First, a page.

Presenting the April edition of Ethnofusion with in-depth textual analysis of our favorite releases this month in a wide range of global styles; ranging from pan-Asian atmospheric beats, 12-min live band reenditions, Togolese trap, deep oriental dubstep, post-apocalyptic Israel metal-infused ethnic breaks, Ethiopian mid-tempo, cinematic bass music and plenty of downtempo from around the world.
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Howie Lee – Natural Disaster EP [Do Hits]
One of our label’s all-time favourite Chinamen is back this month with a 6-track EP through his Do Hits imprint, exploring the Silk Route’s least-trodden musical paths. To the author, this EP exemplifies the ancient merchant’s mind-frame, sounding like an amalgamation of sounds that he committed to his sonic memory in those travels. There’s little on the EP in way of description, translation or other form of textual context, but there is definitely a sense of story-telling to be heard in these tracks.
The tracks utilise a heavily ambient aesthetic, representing a slight shift from Howie Lee’s often chaotic outburst into a more graceful prayer-like affair. Tracks like “Dry Prayers, No Echoes”, “Light, Tunnel And Ashes”, “First Rain”, “Mirage”, and “Rebuild” which features the Do Hits artist and Outtallectuals collaborator, Jason Hou, all sound atmospheric enough to pass off as a blind movie soundtrack. “Be Buried” sounds like an alien anime manifestation of a Persian Sufi.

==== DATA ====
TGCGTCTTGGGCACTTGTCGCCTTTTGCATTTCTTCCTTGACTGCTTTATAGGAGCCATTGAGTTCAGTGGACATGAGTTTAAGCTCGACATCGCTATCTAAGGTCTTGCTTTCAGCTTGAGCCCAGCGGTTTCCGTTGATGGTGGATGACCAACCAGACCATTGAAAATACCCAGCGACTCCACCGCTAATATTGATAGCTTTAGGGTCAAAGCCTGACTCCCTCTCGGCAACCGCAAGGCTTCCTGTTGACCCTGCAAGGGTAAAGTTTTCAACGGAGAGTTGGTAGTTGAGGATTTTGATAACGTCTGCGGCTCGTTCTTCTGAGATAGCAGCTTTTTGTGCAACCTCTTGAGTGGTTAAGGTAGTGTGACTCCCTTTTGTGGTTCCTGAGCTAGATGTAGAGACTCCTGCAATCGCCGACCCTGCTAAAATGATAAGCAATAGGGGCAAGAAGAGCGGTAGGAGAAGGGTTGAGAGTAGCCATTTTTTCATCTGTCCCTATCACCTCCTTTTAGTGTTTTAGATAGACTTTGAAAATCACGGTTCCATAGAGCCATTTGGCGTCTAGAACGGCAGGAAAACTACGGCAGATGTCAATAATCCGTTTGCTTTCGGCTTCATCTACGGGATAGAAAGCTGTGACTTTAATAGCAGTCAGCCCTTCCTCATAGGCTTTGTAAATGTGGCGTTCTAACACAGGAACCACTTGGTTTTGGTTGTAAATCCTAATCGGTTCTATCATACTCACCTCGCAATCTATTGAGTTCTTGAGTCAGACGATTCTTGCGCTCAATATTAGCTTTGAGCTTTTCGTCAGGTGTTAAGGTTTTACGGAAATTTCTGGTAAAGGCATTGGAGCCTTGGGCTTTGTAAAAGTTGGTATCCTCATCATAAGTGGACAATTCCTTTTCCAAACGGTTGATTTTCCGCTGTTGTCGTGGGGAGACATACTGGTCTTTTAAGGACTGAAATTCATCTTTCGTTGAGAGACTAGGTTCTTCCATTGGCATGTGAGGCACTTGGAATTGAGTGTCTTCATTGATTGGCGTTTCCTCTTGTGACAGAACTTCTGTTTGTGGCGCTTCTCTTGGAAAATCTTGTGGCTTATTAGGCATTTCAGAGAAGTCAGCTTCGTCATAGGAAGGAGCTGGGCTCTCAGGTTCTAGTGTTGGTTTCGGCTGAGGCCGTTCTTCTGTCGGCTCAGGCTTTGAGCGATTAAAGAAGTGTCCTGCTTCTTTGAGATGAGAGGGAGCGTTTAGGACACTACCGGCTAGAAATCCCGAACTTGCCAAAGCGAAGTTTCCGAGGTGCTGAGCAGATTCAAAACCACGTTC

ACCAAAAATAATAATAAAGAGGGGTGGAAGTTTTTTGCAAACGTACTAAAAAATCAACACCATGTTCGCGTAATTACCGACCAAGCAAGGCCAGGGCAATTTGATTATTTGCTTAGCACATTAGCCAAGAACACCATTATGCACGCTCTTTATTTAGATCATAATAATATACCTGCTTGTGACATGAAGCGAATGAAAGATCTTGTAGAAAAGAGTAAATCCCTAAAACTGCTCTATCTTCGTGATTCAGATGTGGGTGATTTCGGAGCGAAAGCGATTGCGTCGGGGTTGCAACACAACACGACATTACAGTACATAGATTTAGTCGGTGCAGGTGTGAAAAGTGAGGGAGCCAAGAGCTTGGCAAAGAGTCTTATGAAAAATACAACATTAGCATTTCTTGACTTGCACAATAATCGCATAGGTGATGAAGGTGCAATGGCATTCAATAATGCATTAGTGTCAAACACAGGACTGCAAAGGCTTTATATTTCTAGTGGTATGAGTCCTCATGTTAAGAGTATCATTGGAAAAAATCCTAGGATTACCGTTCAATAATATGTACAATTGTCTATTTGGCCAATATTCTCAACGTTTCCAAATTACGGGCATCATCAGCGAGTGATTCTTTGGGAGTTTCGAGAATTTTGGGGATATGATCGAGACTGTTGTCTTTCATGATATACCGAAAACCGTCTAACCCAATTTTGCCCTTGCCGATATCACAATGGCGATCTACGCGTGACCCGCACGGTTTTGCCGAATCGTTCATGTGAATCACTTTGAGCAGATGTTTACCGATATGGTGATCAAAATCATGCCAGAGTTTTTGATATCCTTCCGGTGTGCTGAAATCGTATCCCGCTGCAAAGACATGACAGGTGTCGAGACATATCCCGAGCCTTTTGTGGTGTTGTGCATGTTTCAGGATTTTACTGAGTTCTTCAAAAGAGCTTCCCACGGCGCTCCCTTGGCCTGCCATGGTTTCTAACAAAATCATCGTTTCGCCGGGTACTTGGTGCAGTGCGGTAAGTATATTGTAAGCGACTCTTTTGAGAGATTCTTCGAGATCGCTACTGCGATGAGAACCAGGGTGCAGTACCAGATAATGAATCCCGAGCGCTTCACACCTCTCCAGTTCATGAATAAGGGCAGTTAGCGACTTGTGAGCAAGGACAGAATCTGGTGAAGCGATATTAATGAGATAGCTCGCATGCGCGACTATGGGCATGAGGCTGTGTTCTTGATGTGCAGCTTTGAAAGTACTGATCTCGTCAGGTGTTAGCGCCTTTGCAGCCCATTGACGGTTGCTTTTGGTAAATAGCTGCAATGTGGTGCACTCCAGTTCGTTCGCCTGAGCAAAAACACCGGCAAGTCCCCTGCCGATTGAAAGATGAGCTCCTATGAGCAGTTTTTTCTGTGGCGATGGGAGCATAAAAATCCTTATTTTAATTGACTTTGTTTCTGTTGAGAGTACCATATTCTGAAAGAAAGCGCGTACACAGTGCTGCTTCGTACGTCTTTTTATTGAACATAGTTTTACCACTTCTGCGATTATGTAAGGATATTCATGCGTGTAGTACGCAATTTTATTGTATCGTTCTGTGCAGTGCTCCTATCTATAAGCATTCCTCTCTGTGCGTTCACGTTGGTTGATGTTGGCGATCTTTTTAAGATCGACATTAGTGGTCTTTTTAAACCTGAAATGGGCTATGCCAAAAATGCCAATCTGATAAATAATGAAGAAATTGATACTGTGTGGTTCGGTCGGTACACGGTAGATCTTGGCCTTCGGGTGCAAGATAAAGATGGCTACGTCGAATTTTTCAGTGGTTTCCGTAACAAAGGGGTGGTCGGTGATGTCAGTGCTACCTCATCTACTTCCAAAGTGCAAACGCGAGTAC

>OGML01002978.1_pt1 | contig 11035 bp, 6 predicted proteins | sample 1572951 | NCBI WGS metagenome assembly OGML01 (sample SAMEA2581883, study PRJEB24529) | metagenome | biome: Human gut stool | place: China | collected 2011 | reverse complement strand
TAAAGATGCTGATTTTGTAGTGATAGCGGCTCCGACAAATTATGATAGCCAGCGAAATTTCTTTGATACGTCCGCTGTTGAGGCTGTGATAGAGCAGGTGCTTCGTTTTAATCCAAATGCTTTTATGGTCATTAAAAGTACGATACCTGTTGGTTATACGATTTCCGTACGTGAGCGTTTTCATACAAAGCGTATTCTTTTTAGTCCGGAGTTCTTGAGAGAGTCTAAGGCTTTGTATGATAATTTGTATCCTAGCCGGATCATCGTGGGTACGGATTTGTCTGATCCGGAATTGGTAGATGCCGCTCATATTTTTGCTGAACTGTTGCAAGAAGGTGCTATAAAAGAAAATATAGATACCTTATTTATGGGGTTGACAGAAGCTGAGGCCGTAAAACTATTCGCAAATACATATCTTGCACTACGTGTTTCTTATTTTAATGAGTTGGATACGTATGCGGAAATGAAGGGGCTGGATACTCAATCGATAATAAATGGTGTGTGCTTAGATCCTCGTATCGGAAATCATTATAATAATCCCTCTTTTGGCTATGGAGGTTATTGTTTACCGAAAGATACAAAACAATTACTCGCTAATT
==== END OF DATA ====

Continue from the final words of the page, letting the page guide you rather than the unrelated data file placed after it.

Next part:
Overall, this EP undoubtably sounds like another master-class Howie Lee offering, while presenting a new horizon through its cinematic quality, and fans of OSTs, conceptual not give-a-fuckisms about whether you can dance to a song or not and a migrant Asian sound must check this EP out.
Also, if you need any visual persuasion of why Howie Lee is ahead of the game, look no further:
Eccentricity = 10 (unique signature sound to the artist and his team)
Lucidity = 10 (spacious and legibly mixed cinematic music with a warm and wide master)
Intricacy = 10 (layers upon layers of instrumental expressions, intertwined by endless atmospherics)
Cadence = 8 (steady and graceful progression despite the ever-present ambient flavour)
Sentiment = 9 (the music and videos do almost all the talking needed, but a small textual input is missing)
Median = 9.4
Aztek – Summit [Courteous Family]
Aztek returns this month with a 12-track release in his unique wonky trap style, including heaps of tribal elements throughout it. The release has the trademark West coast bass sound of the Courteous crew on lock, and the whole thing consistently sounds like tiptoeing in and out of confusion as you get lost and found in a thought on acid. There are plenty of anti-drops and unexpected transitions, as well as enough limp to those grooves to qualify the songs for the Paralympics.